A comfortable, quiet house with a beautiful garden, with spectacular views
- english, french, italian
Check-in: 4:00 PM
Check-out: 11:00 AM
100% refund if canceled at least 14 days before arrival date. 50% refund if canceled at least 7 days before arrival date.
More info on ilcastellano. eu
A 500 meters walk from the house you reach the beautiful ancient Roman church of Santa Vittoria and the ruins of the Roman amphitheater. In the village of Monteleone there is a small but surprisingly rich archaeological museum with handicrafts from the ancient Roman city of Trebula Mutuesca.
Near Monteleone there are beautiful medieval Franciscan sanctuaries (Greccio, Fonte Colombo, Poggio Bustone) and the splendid area of the Piediluco lake, the Marmore waterfall and the Terminillo mountain (2500 m). 15 km away (towards Rome) there is the Abbey of Farfa, one of the largest in Italy with an ancient library of rare texts. On the road to Farfa there is the delightful medieval village of Frasso with its beautiful castle.
The splendid Villa Adriana and Villa d'Este are 50 km away.
All around the property you can take beautiful walks in the countryside. At 15 kilometers away is the Turano lake with its medieval villages and its wild landscape. Castel di Tora is a medieval city with narrow alleys that rise towards the castle. Nearby is the convent of St. Anatolia and the impressive ruins of the Castle of Antuni at the top of a rocky peninsula. You can also visit Ascrea on the lake with its Church of St. Nicola, in stone, clinging to the slopes of the mountain that culminates in Navegna and Cervia. Nearby is the imposing castle of Rocca Sinibalda and the Abbey of San Salvatore.
Rome (56 Km), is easily reachable, both by motorway and by train from Fara in Sabina (efficient, economical, every half hour, except Sunday, 45-60 minutes for the Colosseum and the historic center).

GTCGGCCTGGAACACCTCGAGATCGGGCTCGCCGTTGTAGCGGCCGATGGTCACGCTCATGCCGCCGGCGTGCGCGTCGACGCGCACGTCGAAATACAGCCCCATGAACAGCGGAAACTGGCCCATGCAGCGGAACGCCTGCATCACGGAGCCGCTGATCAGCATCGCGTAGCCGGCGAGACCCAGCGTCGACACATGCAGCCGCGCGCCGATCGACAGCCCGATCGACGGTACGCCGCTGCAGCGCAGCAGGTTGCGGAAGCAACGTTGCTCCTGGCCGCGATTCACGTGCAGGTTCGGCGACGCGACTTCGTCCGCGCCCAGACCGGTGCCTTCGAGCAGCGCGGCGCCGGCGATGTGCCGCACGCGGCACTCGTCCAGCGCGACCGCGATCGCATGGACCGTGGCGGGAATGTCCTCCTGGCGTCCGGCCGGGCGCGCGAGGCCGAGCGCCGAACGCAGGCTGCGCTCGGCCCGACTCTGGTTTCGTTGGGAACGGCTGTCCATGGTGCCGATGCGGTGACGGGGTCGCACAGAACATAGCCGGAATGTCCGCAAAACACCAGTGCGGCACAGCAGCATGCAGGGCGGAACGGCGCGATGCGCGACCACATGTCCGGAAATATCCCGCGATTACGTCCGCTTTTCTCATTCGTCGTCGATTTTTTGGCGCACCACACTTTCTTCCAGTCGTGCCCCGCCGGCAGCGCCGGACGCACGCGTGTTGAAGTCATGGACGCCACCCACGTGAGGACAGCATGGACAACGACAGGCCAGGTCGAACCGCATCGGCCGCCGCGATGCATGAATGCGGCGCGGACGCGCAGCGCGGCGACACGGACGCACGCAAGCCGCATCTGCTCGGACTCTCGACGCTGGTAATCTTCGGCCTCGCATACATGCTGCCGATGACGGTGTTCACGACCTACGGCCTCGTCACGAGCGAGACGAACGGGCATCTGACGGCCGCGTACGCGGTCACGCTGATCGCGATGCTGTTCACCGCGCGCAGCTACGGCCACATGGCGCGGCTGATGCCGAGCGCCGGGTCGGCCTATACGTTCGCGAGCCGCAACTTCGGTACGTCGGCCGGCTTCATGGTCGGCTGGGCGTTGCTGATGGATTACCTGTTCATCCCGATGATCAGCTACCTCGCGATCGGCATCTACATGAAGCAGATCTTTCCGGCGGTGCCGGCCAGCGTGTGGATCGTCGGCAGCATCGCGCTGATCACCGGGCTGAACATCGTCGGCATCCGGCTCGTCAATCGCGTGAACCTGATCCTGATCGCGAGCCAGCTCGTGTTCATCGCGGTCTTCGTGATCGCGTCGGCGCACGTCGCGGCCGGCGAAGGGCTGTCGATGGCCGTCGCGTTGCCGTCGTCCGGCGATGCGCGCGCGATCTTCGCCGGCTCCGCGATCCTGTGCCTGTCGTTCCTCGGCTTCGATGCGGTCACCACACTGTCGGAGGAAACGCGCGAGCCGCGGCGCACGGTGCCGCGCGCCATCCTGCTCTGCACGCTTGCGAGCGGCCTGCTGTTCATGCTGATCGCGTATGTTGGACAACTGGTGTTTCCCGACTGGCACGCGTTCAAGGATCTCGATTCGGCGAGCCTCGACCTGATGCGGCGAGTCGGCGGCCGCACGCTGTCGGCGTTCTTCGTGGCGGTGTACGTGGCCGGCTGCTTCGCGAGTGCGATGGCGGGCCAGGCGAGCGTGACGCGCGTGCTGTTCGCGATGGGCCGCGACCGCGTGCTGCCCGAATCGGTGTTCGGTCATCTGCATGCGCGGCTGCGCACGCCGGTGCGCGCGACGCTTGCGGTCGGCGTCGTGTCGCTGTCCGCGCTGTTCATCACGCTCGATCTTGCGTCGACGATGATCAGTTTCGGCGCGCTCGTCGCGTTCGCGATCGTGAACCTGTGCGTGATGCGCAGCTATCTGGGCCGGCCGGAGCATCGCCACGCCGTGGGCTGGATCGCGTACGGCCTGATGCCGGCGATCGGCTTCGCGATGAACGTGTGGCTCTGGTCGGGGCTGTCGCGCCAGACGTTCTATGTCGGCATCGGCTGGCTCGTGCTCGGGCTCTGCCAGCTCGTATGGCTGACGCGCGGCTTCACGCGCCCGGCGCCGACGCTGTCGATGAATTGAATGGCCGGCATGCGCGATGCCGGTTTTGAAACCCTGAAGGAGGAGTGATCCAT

Gastronomy and typical dishes: handmade fettuccine, ravioli, extra virgin olive oil, donuts, porcini mushrooms, truffles and chestnuts, beans and polenta, pea beans, lake fish, pecorino.
La Sabina, with its green hills, its abundant water, presents itself with a landscape dotted with ancient olive trees, majestic oaks, beech woods and rows of vines. A landscape that has remained unchanged over time, a few kilometers from Rome, which preserves tangible traces of an important past in its medieval villages, in its Holy Valley, in the Roman villas and in the many castles.
Historically the Sabina is the land inhabited by the Sabines, an Indo-European pre-Roman population of Osco Umbrian stock. This ancient Italic people, was in constant war with Rome, beginning with the first legendary clash, which occurred following the famous "rape of the Sabine": according to the Romulus tradition, after founding Rome he turned to the neighboring populations to make alliances and obtain women with whom to procreate and populate the new city; to the refusal of the neighbors, Romulus responded with cunning, organizing a great show to attract the inhabitants of the region, and kidnapped their women.
Historically "Sabina" was the name used to indicate a territory of the Papal State with rather variable borders, extended from Rieti and Valle del Turano to the Tiber. With the birth of the State of the Church it was for a period governed directly by the pontiff, later entrusted to noble families, who established several territorial divisions, including the County of Sabina and the Sabinese patrimonium. The papal province of Sabina officially dates back to 1605, with the headquarters of the rectors at Collevecchio, during the pontificate of Paul V (1605-1621), who resumed direct control over the aforesaid territory.
Today's Sabina starts from the municipality of Rome and stretches from the left bank of the Tiber river to reach and pass the Sabine Mountains. Most of the territory of Sabina is part of the province of Rieti, a part is located in the province of Rome (Roman Sabina), another in Umbria and in Abruzzo.
The Sabine territory is crossed by the ancient Via Salaria, so called because through it the Romans transported the salt from the ford of the Tiber to the Sabina and much further, up to the Adriatic. Even today you can follow its long path, through many towns and cities of great historical, Roman and medieval beauty, and in uncontaminated landscapes of valleys, lakes, mountains and woods.